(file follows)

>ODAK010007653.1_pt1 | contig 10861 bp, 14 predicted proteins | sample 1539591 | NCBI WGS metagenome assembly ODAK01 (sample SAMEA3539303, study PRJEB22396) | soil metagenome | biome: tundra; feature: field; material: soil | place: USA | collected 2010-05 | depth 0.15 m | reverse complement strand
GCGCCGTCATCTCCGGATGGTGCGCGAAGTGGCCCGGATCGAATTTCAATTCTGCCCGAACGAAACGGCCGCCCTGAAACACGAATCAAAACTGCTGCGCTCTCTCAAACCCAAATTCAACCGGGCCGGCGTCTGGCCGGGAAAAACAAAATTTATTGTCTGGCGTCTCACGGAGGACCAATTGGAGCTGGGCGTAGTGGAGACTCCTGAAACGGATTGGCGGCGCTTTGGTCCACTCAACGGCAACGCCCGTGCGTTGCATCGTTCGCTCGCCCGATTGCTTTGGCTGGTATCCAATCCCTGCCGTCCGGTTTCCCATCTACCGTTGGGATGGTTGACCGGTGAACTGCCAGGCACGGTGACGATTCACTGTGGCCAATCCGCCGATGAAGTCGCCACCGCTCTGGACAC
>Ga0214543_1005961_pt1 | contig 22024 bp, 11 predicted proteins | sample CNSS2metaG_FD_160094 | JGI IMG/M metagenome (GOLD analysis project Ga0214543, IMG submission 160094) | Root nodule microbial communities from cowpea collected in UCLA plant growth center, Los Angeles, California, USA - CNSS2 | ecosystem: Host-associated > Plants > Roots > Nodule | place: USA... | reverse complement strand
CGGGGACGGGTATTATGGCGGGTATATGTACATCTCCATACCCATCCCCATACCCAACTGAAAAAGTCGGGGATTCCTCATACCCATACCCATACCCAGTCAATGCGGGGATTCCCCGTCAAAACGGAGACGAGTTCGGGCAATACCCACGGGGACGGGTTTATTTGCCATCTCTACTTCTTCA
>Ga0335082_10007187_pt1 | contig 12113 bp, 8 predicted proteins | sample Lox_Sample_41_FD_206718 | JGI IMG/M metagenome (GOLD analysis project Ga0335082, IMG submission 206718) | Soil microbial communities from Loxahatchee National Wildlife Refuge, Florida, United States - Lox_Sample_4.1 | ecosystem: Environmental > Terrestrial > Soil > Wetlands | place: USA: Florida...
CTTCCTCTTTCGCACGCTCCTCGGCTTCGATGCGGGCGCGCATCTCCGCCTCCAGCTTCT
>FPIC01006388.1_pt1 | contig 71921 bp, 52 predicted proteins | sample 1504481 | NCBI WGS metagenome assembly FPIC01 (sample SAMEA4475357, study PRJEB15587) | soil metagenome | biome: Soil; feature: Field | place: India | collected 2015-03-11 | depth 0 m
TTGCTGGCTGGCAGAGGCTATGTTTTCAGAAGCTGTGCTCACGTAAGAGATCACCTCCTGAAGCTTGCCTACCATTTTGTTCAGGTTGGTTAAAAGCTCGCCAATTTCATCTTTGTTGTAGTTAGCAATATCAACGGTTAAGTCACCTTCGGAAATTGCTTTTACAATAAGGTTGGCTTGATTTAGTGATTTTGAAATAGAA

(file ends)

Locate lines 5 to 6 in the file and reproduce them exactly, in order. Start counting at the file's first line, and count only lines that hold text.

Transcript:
>Ga0335082_10007187_pt1 | contig 12113 bp, 8 predicted proteins | sample Lox_Sample_41_FD_206718 | JGI IMG/M metagenome (GOLD analysis project Ga0335082, IMG submission 206718) | Soil microbial communities from Loxahatchee National Wildlife Refuge, Florida, United States - Lox_Sample_4.1 | ecosystem: Environmental > Terrestrial > Soil > Wetlands | place: USA: Florida...
CTTCCTCTTTCGCACGCTCCTCGGCTTCGATGCGGGCGCGCATCTCCGCCTCCAGCTTCT